Many programming languages have one “non-value” called
null. It indicates that a variable does not currently point to an object – for example, when it hasn’t been initialized yet.
Both values are very similar and often used interchangeably. How they differ is therefore subtle. The language itself makes the following distinction:
undefinedmeans “not initialized” (e.g., a variable) or “not existing” (e.g., a property of an object).
nullmeans “the intentional absence of any object value” (a quote from the language specification).
Programmers may make the following distinction:
undefinedis the non-value used by the language (when something is uninitialized, etc.).
nullmeans “explicitly switched off”. That is, it helps implement a type that comprises both meaningful values and a meta-value that stands for “no meaningful value”. Such a type is called option type or maybe type in functional programming.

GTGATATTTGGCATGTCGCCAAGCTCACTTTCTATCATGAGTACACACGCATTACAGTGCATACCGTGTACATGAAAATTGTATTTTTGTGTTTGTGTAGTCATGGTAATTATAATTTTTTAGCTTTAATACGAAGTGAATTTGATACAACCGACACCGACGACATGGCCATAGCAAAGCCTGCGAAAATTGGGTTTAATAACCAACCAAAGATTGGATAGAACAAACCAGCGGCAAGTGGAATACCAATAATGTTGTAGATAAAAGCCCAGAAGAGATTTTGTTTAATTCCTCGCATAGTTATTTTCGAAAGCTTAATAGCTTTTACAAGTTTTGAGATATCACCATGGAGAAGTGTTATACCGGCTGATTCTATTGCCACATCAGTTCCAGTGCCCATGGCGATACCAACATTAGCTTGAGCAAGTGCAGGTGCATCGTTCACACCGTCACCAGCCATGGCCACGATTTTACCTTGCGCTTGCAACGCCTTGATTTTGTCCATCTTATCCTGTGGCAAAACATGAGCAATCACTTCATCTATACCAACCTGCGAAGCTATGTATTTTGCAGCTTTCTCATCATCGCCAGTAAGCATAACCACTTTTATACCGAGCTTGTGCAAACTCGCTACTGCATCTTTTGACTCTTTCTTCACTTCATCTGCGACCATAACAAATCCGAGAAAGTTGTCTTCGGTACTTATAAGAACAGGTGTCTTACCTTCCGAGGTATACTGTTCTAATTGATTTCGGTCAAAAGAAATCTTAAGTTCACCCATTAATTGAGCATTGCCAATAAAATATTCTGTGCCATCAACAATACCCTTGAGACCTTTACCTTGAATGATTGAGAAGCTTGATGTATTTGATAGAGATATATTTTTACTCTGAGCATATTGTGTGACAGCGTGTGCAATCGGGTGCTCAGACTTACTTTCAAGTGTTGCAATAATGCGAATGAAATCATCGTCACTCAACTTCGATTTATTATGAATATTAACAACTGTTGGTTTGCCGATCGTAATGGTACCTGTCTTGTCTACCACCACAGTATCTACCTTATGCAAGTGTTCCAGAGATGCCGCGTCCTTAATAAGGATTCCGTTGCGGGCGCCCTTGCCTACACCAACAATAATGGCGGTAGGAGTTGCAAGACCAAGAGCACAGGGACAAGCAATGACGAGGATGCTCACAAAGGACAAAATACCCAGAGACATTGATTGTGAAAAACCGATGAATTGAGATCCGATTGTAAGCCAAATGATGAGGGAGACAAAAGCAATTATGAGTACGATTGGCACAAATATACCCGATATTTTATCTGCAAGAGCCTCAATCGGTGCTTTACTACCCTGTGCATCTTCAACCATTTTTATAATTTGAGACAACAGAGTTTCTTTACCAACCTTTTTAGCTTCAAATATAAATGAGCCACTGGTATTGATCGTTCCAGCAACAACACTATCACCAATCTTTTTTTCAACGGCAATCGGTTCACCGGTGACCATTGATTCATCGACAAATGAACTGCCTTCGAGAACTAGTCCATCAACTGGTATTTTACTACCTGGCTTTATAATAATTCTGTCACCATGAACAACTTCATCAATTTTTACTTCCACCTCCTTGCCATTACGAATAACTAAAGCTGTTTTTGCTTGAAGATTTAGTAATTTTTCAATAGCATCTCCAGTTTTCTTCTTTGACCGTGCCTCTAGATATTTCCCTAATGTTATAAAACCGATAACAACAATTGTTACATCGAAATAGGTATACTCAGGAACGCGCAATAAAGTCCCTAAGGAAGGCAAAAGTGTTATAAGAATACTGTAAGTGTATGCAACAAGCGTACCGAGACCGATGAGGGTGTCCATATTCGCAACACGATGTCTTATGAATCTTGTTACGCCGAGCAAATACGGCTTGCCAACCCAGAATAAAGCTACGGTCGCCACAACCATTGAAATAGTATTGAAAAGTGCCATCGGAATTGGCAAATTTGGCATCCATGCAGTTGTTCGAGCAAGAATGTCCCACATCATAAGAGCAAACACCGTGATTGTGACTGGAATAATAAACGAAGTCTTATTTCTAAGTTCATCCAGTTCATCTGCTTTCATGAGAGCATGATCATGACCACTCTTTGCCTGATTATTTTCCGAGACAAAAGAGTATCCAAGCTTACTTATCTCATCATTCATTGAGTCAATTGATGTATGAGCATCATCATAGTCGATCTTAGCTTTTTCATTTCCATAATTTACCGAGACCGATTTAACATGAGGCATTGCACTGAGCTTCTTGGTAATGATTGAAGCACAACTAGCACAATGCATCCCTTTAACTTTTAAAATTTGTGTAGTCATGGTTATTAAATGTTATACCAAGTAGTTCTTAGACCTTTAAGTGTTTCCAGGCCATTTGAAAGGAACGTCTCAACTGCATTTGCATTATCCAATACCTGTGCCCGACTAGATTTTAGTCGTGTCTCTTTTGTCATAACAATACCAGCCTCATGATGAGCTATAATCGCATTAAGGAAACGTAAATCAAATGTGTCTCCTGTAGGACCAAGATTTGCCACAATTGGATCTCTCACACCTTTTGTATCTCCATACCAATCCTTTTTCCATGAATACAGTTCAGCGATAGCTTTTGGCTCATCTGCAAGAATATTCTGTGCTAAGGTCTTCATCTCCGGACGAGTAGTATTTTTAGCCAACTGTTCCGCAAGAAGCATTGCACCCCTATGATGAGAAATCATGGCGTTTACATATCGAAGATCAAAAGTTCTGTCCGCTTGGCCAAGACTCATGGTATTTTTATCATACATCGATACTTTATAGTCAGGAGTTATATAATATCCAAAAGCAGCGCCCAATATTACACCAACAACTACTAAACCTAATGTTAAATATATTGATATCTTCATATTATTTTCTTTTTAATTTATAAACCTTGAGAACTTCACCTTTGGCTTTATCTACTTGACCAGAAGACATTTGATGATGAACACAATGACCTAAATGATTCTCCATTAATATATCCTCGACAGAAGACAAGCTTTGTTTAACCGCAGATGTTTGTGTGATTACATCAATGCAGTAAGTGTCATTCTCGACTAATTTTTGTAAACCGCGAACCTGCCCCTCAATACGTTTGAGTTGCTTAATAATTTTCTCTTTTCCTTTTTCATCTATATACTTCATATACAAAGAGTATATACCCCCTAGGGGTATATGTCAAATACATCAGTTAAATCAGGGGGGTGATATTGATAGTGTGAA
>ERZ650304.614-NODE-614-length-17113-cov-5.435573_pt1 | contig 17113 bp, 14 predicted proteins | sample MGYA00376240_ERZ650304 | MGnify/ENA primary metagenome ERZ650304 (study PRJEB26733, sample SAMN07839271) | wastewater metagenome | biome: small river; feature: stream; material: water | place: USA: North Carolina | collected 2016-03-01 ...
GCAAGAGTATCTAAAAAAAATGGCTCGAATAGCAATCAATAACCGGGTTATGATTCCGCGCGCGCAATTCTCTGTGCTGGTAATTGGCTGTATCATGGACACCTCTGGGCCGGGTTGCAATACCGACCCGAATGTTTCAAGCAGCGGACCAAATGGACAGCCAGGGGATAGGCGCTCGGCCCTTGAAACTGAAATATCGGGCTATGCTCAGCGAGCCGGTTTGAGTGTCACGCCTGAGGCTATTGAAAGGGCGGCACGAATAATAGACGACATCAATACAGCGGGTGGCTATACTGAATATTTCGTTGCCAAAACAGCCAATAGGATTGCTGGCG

The following subsections describe where
null appear in the language. We’ll encounter several mechanisms that are explained in more detail later in this book.
x is not provided:
.unknownProp is missing:
If you don’t explicitly specify the result of a function via a
undefined for you:
The prototype of an object is either an object or, at the end of a chain of prototypes,
Object.prototype does not have a prototype:
If you match a regular expression (such as
/a/) against a string (such as
'x'), you either get an object with matching data (if matching was successful) or
null (if matching failed):
The JSON data format does not support
Checking for either:
x have a value?
Truthy means “is
true if coerced to boolean”. Falsy means “is
false if coerced to boolean”. Both concepts are explained properly in §14.2 “Falsy and truthy values”.
nulldon’t have properties
.foo and returns the result.
If we apply
getFoo() to various values, we can see that it only fails for
intvariables are initialized with
See quiz app.